82.56 F
Houston, TX
August 6, 2020
Photos courtesy of Swan Energy

Living the Crude Life

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The Crude Life engages with industry experts and energy enthusiasts every day with interviews, radio programs, social media posts, print features, and podcasts. These conversations range from CEOs to truck drivers to authors to engineers to cafe owners. Just like our diverse experts and interviews, the conversations have depth and worldly experience.


Photo courtesy of Paul Flessland
Photo courtesy of Paul Flessland

“The North Dakota Industrial Commission has approved a plan to spend $33.2 million in federal CARES Act funds towards a program that will reclaim abandoned and orphan oil well sites. We believe we will employ probably close to 600 North Dakota CAT operators, dirt work people, roustabouts, [for the] restoration of these sites. The goal will be by the time winter arrives that all the wells that have been plugged plus 53 non-well sites will have been demolished and all the equipment removed.”

Lynn Helms, Director, North Dakota Department of Mineral Resources


Photo courtesy of Labyrinth Consulting
Photo courtesy of Labyrinth Consulting

“Looking at both global and North American data, [it] seems clear that there certainly were (COVID) effects in the global market back in the last part of 2019; looking at U.S. consumption data with oil and natural gas, you could see the trends. People have a funny idea that the economy works like a light switch. We turned it off and all these things happened, because of coronavirus, and now that we’ve turned it on and everything is just going to come roaring back, everything is going to be like it was before. I certainly wish that were true. But I seriously doubt that it will play out to those expectations.”

Art Berman, Energy Economist, Labyrinth Consulting


Photos courtesy of Swan Energy
Photo courtesy of Swan Energy
Photos courtesy of Swan Energy
Photo courtesy of Swan Energy

“The wells being shut in are affecting everyone in the industry, it’s what is helping the price come up which is a good thing for everybody. For whatever negative it created, I can assure you, based on what I’ve watched over the last month with oil prices, it definitely has more upside than down overall.”

Brandon Davis, Chairman/CEO, Swan Energy


Photos courtesy of Black Water Environmental
Photo courtesy of Black Water Environmental
Photos courtesy of Black Water Environmental
Photo courtesy of Black Water Environmental

“Hope should never be used in an industrial sense. Ever. You don’t hope you are going to be safe. You don’t hope you have the right equipment; you don’t hope you brought enough materials,” Jordan said. “You prepare, you strategize, then you show up prepared. Hope is not a tactic or place. Hope is not something you base your business off of.”

Aaron Jordan, President, Black Water Environmental


Photo courtesy of MHA Nation
Photo courtesy of MHA Nation

“It’s a land grab based upon greed. That’s what it is and people need to understand that. Ownership wasn’t in dispute for 80-some years and not until oil got developed under there and escrow accounts were created that dispute grew because the state of North Dakota wanted that money.”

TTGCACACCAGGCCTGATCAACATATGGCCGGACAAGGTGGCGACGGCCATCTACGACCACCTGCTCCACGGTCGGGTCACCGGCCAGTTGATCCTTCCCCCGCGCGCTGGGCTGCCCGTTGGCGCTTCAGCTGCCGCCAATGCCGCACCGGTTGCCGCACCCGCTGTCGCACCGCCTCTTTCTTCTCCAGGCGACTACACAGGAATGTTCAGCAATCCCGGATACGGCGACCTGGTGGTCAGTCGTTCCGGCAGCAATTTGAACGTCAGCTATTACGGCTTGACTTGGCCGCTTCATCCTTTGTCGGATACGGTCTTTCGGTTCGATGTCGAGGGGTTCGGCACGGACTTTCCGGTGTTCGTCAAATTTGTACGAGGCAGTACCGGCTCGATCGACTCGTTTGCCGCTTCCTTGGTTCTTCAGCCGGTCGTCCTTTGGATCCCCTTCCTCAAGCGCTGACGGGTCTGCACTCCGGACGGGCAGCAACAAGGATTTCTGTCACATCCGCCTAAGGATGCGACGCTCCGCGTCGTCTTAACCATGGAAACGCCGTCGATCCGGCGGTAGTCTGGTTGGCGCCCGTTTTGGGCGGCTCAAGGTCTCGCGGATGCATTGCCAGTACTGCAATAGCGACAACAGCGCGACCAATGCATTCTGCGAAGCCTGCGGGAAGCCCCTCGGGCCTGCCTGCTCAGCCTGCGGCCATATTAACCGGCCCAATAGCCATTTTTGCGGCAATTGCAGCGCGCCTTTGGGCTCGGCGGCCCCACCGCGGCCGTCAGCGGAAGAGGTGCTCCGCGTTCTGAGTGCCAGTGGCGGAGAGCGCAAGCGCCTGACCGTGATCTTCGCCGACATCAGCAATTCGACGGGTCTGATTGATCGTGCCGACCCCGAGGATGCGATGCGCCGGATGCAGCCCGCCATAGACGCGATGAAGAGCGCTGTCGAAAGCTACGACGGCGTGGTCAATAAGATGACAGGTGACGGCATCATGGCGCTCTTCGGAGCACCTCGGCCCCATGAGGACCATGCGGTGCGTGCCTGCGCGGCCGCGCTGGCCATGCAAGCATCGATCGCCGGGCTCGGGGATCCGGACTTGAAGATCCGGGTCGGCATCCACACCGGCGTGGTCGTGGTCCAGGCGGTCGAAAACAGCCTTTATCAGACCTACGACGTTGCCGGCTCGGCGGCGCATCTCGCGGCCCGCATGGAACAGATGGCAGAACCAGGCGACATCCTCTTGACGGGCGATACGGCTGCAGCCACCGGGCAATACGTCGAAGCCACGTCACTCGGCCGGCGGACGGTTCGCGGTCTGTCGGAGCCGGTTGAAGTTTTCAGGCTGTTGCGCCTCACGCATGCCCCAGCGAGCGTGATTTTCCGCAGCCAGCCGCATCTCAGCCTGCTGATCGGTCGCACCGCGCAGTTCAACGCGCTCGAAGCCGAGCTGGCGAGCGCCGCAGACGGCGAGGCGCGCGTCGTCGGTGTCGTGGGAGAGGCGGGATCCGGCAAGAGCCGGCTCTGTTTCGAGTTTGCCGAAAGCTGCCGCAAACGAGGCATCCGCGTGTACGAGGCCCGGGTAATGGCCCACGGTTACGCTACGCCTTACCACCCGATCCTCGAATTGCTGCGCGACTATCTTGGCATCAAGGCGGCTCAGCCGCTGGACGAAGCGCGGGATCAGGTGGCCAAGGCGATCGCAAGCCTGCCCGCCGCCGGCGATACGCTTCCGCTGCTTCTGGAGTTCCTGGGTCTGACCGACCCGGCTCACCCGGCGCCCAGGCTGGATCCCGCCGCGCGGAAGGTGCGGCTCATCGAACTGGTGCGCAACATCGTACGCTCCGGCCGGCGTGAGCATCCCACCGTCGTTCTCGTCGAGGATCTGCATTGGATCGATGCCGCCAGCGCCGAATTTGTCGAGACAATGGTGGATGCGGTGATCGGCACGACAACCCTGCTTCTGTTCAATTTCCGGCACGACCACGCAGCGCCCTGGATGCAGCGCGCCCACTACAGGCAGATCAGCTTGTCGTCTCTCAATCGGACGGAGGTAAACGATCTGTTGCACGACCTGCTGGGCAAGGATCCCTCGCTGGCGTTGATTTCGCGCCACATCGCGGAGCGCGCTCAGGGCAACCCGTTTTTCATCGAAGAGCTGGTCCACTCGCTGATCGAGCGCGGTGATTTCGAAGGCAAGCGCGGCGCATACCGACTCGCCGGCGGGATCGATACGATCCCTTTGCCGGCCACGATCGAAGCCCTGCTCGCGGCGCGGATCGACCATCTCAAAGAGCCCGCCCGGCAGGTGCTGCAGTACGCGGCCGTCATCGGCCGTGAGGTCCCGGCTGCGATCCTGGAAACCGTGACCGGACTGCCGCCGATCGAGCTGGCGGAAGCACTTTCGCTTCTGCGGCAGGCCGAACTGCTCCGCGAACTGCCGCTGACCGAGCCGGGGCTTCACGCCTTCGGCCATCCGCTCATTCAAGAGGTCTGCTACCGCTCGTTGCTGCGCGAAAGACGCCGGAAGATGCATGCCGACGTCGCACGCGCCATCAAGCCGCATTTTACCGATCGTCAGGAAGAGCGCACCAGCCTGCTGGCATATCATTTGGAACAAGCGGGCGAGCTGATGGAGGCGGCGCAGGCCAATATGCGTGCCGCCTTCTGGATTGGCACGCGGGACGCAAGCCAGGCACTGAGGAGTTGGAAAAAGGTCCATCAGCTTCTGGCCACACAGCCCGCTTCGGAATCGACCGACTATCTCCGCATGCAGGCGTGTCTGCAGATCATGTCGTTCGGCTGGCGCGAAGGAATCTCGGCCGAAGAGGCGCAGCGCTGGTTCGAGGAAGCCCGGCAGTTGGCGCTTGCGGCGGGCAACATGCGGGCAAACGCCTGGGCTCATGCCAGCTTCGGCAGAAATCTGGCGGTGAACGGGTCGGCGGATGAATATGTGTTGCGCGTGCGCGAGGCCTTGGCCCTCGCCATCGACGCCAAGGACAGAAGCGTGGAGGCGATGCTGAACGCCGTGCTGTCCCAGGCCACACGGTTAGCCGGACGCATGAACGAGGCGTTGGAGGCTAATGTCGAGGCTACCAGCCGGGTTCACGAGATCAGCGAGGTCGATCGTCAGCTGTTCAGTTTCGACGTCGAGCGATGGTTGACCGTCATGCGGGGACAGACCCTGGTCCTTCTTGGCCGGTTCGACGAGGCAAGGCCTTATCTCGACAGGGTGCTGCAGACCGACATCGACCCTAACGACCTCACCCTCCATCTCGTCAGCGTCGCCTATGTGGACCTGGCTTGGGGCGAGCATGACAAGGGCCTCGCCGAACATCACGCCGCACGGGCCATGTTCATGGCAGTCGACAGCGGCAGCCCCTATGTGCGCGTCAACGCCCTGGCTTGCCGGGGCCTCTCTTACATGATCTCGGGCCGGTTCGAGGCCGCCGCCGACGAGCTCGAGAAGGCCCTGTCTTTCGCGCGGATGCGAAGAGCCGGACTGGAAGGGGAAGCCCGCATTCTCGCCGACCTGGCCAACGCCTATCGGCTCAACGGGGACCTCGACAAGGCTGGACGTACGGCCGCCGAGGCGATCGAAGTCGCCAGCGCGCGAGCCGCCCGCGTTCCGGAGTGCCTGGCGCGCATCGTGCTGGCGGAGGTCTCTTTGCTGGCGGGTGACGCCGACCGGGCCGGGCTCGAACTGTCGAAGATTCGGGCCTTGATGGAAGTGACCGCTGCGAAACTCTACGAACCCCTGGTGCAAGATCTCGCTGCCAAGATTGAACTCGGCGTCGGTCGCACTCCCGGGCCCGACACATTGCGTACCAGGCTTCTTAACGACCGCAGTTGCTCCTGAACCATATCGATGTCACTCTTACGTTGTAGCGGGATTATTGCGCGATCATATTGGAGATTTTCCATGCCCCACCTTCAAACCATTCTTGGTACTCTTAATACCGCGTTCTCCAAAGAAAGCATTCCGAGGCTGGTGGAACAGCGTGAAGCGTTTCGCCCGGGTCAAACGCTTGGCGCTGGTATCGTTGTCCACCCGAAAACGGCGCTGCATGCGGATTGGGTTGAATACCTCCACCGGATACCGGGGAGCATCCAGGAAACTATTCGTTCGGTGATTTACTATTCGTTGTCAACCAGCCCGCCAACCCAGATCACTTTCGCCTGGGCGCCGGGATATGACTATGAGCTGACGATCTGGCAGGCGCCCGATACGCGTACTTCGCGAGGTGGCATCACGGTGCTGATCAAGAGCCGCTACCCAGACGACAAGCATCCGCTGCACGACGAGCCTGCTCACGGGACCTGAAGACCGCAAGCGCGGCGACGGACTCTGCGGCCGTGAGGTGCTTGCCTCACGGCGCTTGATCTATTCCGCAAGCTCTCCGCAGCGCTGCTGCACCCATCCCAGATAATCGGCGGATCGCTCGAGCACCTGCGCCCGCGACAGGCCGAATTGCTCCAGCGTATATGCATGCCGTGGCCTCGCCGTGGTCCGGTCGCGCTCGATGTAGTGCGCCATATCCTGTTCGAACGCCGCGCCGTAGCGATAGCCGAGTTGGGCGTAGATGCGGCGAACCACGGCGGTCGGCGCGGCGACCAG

Mark Fox, Chairman of the Mandan, Hidatsa, and Arikara Nation (MHA Nation)


“Bitcoin miners are in a race global to find the lowest cost energy, it’s a big part of their overall cost. So, if they want to mine profitably, they have to secure energy at the lowest cost possible. In the oil and gas sector, we are finding Bitcoin mining can help consume stranded and waste gas, specifically. So, it’s helping to fix some of the problems in the oil and gas industry in regard to emissions and wasted gas. Because again, Bitcoin miners are on a global race to find those lowest cost energies and wasted and flared gas can plug some miners in and get value out of that wasted gas.”

Marty Bent, Bitcoin Expert, Great American Mining


“I was in the Permian last week and visited a couple customers and one was looking to buy a large group of 50-75 brand new belly dumps. Again, this was a customer who was strictly hauling sand for some of the bigger guys out there, the EOGs, the NexTiers, the Conchos, or whoever it may be. That was his primary contract and business. Now he is talking about switching his paradigm from strictly hauling sand to highway contracts where he is hauling aggregates. He’s talking about a reefer contract picking up produce at the Mexican border in Laredo and hauling it to Dallas and Oklahoma. So, the well shut ins impacted a lot of people.”

Zach Ellis, Commercial Finance Expert, Commercial Credit Group


The Crude Life Podcast can be heard Monday through Thursday with a Week in Review every Friday. For more info, visit www.thecrudelife.com.

Author Profile

Jason Spiess is a multimedia journalist, entrepreneur and content consultant. Spiess has over 25 years of media experience in broadcasting, journalism, reporting and principal ownership in media companies.  (Over 30 years experience if you count his adolescent years as a newspaper delivery boy learning the importance and logistics of daily distribution and monthly door-to-door bill collecting.) Spiess has worked in the areas of oil and gas, UAS and precision agriculture, health care, cannabis, agriculture, real estate, government affairs and economic development. Spiess is the host of two radio programs, Building the Bakken and Coffee & Capitalism, and three specialty programs, MonDak OilField Review, Corporate Ink and UnStuck, that carry a radio network that spans five states and two countries. Spiess is a North Dakota native and graduated from North Dakota State University.

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